8

Finally, Turner contends that the FDIC incorrectly calculated the interest on the $750,000.00 note.6 The FDIC introduced an affidavit of an account officer who, based upon his interpretation of the note, averred that interest accrued on the note at a fourteen percent rate. Once this affidavit was introduced, the burden fell upon Turner to create an issue of fact by responding with similar evidence. See Fed.R.Civ.P. 56(e); Smith v. Hudson, 600 F.2d 60, 64-65 (6th Cir.), cert. dismissed, 444 U.S. 986, 100 S.Ct. 495, 62 L.Ed.2d 415 (1979). Since Turner failed to introduce any additional evidence concerning the appropriate rate of interest, other than the mere allegations in his amended answer, summary judgment in the FDIC's favor was appropriate on this issue.

9

For the foregoing reasons, the judgment of the district court is affirmed.

1

The Court in Hatmaker approved of the following jury instruction:

It is not necessary, however, for the FDIC to prove that Mr. Hatmaker had knowledge of the specific scheme or fraudulent arrangement which gave rise to his defense or [sic] failure of consideration; rather, it must prove by [a] preponderance of the evidence that Mr. Hatmaker lent himself to such a scheme....

2

This Court's recent decision in FDIC v. Leach, 772 F.2d 1262, (6th Cir.1985) is not inconsistent with our opinion in this case. Although the Court in dicta indicated that "the rationale of D'Oench seems to be limited to situations in which the maker of the note knowingly contributes to the misrepresentation," Leach, at 1267, the Court did not reach the question of whether D'Oench was applicable to the facts of that case. Leach, at 1266, 1267. In fact, the sole issue in Leach was whether this Court's decision in FDIC v. Wood, 758 F.2d 156 (6th Cir.1985), precluded the assertion of a failure of consideration defense against the FDIC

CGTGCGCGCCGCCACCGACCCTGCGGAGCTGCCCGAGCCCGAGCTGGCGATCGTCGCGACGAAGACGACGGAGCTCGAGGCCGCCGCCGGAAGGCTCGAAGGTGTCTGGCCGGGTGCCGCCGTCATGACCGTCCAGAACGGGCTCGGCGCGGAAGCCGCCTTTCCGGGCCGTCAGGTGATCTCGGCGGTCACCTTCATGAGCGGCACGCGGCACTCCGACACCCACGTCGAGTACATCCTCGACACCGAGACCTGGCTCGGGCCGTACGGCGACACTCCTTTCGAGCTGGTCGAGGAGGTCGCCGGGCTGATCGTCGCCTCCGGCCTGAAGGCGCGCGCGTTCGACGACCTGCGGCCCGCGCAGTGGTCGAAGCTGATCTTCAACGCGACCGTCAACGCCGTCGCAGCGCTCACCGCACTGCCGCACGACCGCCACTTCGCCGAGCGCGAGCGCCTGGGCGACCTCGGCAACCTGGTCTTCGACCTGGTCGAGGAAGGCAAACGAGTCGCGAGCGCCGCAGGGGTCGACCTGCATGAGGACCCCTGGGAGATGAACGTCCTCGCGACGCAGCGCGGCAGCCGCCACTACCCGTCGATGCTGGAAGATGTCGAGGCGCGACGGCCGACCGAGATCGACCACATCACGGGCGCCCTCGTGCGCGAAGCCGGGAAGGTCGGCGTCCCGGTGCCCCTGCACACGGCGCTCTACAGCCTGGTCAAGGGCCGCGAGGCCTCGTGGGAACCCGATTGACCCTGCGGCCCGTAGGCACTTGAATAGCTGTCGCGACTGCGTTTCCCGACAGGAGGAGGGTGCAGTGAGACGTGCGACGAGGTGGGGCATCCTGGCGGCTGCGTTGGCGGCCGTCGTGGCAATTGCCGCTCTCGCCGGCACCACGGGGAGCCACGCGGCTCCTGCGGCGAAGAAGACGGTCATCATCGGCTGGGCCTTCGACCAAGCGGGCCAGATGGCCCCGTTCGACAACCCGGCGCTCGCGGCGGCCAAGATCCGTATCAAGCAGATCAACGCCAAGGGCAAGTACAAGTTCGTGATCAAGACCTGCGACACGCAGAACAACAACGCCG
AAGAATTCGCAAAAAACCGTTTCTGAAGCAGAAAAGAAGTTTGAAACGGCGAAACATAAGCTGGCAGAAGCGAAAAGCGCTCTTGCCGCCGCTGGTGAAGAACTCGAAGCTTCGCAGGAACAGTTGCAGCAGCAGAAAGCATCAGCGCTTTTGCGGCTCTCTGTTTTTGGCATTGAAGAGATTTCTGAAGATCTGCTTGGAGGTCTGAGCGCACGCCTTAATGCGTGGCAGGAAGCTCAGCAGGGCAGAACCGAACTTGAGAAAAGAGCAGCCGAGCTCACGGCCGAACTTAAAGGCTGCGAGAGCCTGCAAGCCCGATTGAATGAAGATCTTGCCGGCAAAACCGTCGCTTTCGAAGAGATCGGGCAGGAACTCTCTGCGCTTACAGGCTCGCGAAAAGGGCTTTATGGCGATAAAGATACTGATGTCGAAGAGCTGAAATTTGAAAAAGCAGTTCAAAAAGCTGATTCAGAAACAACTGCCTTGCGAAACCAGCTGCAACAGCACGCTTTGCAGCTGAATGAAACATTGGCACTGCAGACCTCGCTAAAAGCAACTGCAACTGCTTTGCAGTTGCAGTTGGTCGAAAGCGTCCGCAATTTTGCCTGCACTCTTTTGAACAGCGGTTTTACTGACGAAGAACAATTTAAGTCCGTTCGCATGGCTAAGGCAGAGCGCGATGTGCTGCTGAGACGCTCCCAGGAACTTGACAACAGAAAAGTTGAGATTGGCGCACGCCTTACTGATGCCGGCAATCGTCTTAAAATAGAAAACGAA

3

The FDIC has not in any way attempted to controvert this allegation, and hence, for purposes of summary judgment, we treat the allegation as true

4

This result is consistent with general commercial paper principles. A person signing a blank note generally will be liable to a subsequent holder in due course for the amount of the note as completed. U.C.C. Secs. 3-406 & comment 2 ("By drawing the instrument and 'setting it afloat upon a sea of strangers' the maker or drawer voluntarily enters into a relation with later holders which justifies his responsibility. In this respect an instrument so negligently drawn as to facilitate alteration does not differ in principle from an instrument containing blanks which may be filled."), 3-407(3) (holder in due course may enforce an incomplete instrument as completed) & comment 4 ("Where blanks are filled or an incomplete instrument is otherwise completed, this subsection ... plac[es] the loss upon the party who left the instrument incomplete...."), 3-115 comment 5 ("The loss should fall upon the party whose conduct in signing the blank paper has made the fraud possible....") (1978); see generally R. Nordstrom & A. Clovis, Commercial Paper 52-60, 189-90 (1972)

5

The letter produced by Butcher which ostensibly indicated that the FDIC approved of the transaction was never introduced into evidence before the district court. If such a letter, in fact, had been sent by the FDIC to Butcher, we would have to address the question of whether the FDIC should be estopped from collecting on the two notes. See FDIC v. Harrison, 735 F.2d 408 (11th Cir.1984) (concluding estoppel may run against FDIC)

6

Although in his brief Turner refers to this as a "usury" defense, the relevant paragraphs in Turner's amended answer fail to mention usury, but rather contend that the FDIC could not have charged such an interest rate in good faith